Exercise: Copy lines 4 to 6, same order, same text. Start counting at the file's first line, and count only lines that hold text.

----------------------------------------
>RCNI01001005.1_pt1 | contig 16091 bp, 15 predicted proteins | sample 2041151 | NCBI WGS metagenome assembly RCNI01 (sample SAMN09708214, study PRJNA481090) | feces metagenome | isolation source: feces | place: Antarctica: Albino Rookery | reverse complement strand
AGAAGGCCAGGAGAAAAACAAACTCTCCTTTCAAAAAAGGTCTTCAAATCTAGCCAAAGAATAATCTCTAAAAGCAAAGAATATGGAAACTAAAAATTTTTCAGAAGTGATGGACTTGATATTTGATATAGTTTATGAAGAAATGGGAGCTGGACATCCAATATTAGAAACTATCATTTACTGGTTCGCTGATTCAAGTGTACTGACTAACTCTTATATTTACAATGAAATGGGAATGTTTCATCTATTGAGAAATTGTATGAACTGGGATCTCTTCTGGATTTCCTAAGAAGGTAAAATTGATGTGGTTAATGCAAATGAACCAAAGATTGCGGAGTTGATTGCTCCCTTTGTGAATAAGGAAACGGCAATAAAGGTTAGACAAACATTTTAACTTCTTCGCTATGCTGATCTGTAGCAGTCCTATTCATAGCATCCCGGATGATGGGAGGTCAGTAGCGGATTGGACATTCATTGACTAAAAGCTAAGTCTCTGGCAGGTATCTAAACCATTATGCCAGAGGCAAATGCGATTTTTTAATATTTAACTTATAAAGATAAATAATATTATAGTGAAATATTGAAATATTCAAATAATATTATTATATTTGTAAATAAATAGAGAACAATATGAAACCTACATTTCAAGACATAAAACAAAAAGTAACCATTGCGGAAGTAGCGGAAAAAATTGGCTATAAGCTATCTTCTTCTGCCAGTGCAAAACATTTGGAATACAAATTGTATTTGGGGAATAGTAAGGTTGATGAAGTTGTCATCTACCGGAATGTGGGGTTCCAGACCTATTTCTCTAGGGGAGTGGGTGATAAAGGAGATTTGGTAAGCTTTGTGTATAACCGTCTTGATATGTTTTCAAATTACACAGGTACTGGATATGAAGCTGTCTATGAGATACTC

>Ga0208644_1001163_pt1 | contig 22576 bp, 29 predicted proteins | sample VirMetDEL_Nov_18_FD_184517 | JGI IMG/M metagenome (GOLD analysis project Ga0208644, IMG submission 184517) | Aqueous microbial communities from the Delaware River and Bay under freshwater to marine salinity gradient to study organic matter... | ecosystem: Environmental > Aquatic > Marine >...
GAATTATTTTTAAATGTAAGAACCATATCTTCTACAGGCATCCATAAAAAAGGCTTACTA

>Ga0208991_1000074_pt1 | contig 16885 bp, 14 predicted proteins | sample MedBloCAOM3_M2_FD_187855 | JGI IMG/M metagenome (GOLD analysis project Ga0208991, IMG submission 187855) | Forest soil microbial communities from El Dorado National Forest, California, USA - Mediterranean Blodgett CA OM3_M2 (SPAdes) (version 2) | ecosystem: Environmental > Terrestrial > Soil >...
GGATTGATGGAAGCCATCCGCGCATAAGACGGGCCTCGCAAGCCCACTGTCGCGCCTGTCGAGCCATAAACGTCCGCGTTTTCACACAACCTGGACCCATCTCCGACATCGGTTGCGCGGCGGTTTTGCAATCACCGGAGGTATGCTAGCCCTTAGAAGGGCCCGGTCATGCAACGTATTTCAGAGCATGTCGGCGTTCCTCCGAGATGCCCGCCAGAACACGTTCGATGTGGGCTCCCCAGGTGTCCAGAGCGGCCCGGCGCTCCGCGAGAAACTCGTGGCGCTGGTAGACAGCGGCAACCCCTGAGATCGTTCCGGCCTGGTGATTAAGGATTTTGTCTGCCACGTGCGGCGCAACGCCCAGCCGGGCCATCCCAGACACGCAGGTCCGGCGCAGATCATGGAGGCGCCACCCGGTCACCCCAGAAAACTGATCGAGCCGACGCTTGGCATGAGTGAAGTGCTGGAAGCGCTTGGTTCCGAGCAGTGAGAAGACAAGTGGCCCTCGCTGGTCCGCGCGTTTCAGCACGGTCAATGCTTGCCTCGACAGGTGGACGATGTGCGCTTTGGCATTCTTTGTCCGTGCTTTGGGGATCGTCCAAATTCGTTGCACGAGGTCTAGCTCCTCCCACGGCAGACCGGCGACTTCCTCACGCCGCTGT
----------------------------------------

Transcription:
GAATTATTTTTAAATGTAAGAACCATATCTTCTACAGGCATCCATAAAAAAGGCTTACTA

>Ga0208991_1000074_pt1 | contig 16885 bp, 14 predicted proteins | sample MedBloCAOM3_M2_FD_187855 | JGI IMG/M metagenome (GOLD analysis project Ga0208991, IMG submission 187855) | Forest soil microbial communities from El Dorado National Forest, California, USA - Mediterranean Blodgett CA OM3_M2 (SPAdes) (version 2) | ecosystem: Environmental > Terrestrial > Soil >...
GGATTGATGGAAGCCATCCGCGCATAAGACGGGCCTCGCAAGCCCACTGTCGCGCCTGTCGAGCCATAAACGTCCGCGTTTTCACACAACCTGGACCCATCTCCGACATCGGTTGCGCGGCGGTTTTGCAATCACCGGAGGTATGCTAGCCCTTAGAAGGGCCCGGTCATGCAACGTATTTCAGAGCATGTCGGCGTTCCTCCGAGATGCCCGCCAGAACACGTTCGATGTGGGCTCCCCAGGTGTCCAGAGCGGCCCGGCGCTCCGCGAGAAACTCGTGGCGCTGGTAGACAGCGGCAACCCCTGAGATCGTTCCGGCCTGGTGATTAAGGATTTTGTCTGCCACGTGCGGCGCAACGCCCAGCCGGGCCATCCCAGACACGCAGGTCCGGCGCAGATCATGGAGGCGCCACCCGGTCACCCCAGAAAACTGATCGAGCCGACGCTTGGCATGAGTGAAGTGCTGGAAGCGCTTGGTTCCGAGCAGTGAGAAGACAAGTGGCCCTCGCTGGTCCGCGCGTTTCAGCACGGTCAATGCTTGCCTCGACAGGTGGACGATGTGCGCTTTGGCATTCTTTGTCCGTGCTTTGGGGATCGTCCAAATTCGTTGCACGAGGTCTAGCTCCTCCCACGGCAGACCGGCGACTTCCTCACGCCGCTGT